Predicting Neck Pain in Royal Australian Air Force Fighter Pilots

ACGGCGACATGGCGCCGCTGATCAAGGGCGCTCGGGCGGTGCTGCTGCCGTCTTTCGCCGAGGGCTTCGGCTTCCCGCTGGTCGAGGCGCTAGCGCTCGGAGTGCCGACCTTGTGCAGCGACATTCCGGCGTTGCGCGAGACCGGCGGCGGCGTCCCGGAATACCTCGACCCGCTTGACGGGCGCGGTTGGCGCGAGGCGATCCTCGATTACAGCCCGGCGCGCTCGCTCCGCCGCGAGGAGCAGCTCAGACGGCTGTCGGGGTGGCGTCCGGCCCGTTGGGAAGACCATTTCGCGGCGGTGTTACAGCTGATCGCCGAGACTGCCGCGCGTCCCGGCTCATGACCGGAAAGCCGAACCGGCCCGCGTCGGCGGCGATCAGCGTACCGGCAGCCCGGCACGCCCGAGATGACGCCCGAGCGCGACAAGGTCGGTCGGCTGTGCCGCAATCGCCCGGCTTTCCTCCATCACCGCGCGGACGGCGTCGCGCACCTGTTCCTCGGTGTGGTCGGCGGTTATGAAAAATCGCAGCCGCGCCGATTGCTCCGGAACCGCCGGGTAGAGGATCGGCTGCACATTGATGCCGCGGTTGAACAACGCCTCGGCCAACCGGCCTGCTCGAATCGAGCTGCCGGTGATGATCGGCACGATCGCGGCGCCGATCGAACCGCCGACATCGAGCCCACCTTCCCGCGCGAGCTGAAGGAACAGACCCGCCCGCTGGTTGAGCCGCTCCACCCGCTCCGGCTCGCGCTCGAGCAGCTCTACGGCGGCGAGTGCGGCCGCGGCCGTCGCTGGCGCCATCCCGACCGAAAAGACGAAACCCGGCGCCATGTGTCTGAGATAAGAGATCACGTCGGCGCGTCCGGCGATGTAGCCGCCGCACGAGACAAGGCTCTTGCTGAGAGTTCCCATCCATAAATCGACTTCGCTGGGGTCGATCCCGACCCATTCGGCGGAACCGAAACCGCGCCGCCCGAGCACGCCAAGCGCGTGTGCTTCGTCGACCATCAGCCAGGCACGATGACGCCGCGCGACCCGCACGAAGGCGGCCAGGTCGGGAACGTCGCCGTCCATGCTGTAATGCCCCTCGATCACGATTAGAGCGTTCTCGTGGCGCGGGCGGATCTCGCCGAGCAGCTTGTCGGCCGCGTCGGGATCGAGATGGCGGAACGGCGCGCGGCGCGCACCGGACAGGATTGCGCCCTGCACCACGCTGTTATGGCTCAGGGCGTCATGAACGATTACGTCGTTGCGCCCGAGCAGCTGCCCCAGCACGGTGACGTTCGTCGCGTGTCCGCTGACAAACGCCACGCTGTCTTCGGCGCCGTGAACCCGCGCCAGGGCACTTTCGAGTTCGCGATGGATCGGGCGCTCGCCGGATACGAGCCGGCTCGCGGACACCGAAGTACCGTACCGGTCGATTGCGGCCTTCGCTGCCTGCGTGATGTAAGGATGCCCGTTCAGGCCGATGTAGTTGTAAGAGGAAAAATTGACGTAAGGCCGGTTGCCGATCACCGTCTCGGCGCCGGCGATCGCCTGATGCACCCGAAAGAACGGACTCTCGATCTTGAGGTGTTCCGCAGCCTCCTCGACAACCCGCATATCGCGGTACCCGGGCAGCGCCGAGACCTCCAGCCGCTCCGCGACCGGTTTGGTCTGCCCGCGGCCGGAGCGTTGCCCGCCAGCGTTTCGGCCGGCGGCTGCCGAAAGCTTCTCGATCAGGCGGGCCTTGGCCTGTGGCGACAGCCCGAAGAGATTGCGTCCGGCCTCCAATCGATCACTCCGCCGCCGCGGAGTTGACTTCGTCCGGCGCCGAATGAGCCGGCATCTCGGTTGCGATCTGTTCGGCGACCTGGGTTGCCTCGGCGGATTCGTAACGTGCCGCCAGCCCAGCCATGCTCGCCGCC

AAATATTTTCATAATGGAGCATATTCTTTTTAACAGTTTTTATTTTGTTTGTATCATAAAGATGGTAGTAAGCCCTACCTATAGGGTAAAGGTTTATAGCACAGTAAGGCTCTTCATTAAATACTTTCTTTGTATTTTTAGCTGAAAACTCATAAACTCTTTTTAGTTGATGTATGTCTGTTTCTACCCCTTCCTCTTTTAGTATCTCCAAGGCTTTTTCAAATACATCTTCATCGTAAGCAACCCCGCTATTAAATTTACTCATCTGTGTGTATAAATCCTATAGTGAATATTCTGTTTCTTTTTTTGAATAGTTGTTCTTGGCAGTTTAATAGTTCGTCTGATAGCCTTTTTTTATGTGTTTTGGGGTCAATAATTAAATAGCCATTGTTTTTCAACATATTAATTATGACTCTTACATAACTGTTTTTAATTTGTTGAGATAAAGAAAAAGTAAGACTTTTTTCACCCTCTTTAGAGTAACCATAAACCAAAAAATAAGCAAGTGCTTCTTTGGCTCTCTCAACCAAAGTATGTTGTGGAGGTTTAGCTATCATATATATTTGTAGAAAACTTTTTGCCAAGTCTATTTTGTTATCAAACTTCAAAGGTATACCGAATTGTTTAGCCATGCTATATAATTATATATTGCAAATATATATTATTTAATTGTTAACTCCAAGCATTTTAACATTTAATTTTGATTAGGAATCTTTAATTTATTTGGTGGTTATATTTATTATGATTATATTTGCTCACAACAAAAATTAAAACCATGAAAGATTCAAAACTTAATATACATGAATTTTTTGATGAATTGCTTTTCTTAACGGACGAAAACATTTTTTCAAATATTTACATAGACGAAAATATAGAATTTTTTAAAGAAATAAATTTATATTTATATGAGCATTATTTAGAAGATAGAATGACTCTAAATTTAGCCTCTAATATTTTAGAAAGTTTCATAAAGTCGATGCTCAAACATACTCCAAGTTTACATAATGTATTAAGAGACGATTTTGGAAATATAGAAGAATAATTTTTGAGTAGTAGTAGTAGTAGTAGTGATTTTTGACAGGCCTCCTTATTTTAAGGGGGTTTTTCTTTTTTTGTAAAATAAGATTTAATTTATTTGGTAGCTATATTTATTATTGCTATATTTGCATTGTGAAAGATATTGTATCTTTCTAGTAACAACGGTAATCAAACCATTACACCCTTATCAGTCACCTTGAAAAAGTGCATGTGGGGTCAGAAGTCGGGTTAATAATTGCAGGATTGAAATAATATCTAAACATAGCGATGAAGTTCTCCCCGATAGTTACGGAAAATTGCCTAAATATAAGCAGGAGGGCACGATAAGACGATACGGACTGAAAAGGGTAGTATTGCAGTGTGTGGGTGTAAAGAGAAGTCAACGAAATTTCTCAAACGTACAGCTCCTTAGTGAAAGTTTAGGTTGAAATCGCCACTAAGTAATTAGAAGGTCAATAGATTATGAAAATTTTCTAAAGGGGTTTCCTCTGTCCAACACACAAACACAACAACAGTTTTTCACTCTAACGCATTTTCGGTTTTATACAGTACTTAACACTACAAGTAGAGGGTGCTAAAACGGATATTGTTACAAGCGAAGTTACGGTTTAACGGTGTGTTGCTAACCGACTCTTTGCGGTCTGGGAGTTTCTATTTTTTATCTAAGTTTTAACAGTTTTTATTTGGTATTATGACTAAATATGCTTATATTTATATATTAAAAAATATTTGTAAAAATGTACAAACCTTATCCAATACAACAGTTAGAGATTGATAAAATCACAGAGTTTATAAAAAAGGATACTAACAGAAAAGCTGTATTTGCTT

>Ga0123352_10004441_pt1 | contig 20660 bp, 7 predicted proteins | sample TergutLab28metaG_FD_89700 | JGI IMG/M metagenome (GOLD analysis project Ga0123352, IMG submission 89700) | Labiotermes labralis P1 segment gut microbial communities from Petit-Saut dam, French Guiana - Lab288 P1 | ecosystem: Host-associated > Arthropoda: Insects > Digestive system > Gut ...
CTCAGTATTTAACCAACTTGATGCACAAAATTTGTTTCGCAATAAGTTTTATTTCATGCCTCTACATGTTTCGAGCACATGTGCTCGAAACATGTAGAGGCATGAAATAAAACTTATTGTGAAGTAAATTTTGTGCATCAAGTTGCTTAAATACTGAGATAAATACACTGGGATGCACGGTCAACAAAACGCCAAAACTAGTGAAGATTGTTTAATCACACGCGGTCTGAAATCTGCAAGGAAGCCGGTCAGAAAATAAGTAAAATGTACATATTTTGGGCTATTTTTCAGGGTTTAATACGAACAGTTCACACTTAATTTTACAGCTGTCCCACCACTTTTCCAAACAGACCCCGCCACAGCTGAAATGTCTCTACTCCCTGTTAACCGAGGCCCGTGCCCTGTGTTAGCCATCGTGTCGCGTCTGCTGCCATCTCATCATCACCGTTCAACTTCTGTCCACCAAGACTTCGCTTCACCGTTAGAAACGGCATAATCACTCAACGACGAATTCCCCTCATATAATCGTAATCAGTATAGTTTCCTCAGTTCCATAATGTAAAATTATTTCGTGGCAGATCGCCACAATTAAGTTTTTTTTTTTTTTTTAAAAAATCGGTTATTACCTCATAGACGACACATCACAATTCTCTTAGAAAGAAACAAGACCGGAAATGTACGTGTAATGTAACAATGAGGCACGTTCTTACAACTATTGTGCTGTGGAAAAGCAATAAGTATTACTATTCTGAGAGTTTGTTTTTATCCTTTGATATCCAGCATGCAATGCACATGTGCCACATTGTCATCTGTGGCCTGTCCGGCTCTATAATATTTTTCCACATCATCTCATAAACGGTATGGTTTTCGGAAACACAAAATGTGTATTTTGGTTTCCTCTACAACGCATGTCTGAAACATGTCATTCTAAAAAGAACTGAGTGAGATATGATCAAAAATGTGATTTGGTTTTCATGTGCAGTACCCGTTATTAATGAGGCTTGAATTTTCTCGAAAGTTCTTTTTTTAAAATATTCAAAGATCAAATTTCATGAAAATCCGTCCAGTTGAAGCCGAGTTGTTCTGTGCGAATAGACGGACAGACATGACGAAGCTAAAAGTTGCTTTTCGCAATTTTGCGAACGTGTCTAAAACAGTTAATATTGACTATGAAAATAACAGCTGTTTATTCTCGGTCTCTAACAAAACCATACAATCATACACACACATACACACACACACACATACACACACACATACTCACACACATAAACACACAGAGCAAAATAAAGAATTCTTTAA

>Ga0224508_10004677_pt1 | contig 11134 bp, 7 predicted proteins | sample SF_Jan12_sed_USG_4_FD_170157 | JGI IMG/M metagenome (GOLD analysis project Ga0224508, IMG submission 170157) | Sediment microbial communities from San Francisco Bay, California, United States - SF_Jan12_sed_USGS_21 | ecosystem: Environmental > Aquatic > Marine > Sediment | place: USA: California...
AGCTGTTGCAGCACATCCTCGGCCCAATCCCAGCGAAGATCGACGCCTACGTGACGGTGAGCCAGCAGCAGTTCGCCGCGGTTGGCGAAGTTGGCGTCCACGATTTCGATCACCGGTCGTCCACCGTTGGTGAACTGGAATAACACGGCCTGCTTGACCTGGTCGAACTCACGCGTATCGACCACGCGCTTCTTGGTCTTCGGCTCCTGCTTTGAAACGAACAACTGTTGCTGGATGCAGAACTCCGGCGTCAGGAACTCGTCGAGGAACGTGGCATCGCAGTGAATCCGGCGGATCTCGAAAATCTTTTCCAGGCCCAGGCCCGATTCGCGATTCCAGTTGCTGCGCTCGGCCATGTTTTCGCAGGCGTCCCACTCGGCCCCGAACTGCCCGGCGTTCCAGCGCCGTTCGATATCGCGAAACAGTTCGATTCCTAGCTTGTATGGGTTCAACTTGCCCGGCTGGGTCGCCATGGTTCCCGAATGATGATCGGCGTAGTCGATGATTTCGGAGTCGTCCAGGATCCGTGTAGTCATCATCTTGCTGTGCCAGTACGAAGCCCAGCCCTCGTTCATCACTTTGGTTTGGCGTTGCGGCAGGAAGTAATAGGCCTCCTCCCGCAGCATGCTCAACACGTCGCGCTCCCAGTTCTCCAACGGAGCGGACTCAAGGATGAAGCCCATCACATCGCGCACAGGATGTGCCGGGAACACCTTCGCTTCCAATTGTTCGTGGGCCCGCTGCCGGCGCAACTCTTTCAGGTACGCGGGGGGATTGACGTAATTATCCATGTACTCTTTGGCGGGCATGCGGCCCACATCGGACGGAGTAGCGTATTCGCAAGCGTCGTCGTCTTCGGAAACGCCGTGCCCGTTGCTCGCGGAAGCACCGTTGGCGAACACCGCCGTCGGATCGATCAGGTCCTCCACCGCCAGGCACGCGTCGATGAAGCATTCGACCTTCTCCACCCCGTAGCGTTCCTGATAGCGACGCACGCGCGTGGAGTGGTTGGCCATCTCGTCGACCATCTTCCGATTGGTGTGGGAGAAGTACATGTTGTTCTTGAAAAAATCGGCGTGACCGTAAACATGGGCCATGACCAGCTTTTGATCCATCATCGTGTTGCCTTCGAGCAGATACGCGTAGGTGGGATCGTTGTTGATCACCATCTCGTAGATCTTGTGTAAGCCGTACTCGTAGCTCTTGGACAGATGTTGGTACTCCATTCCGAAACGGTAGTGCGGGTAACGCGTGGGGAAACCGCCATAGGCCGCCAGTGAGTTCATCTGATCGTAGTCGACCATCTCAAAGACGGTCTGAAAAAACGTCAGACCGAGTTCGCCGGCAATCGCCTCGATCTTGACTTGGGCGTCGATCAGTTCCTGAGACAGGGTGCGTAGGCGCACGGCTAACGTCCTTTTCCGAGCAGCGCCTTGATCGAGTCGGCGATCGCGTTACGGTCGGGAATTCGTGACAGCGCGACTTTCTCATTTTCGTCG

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Objective: Fighter pilots frequently report neck pain and injury, and although risk factors have been suggested, the relationships between risk factors and neck pain have not been quantified. The aim of this study was to identify personal and work behaviors that are significantly associated with neck pain in fighter pilots. Methods: Eighty– two Royal Australian Air Force fighter pilots were surveyed about their flying experience, neck pain prevalence, and prevention. Multinomial logistic regressions were used to fit models between pilots’ neck pain during and after flight and a range of personal and work characteristics. Results: In-flight neck pain was very weakly, yet positively associated with flight hours. Duration of postflight pain was positively associated with the weekly desktop work hours and the sum of preventative actions taken in flight. The duration pilots were considered temporarily medically unfit for flying was positively associated with pilots’ age and their weekly desktop work hours. Discussion: The risk factors identified by the current study should guide neck pain prevention for fighter pilots. In particular, reducing desktop working hours as well as incorporating specific neck-strengthening exercises and in-flight bracing actions should be considered by agencies to help alleviating neck pain in their pilots.
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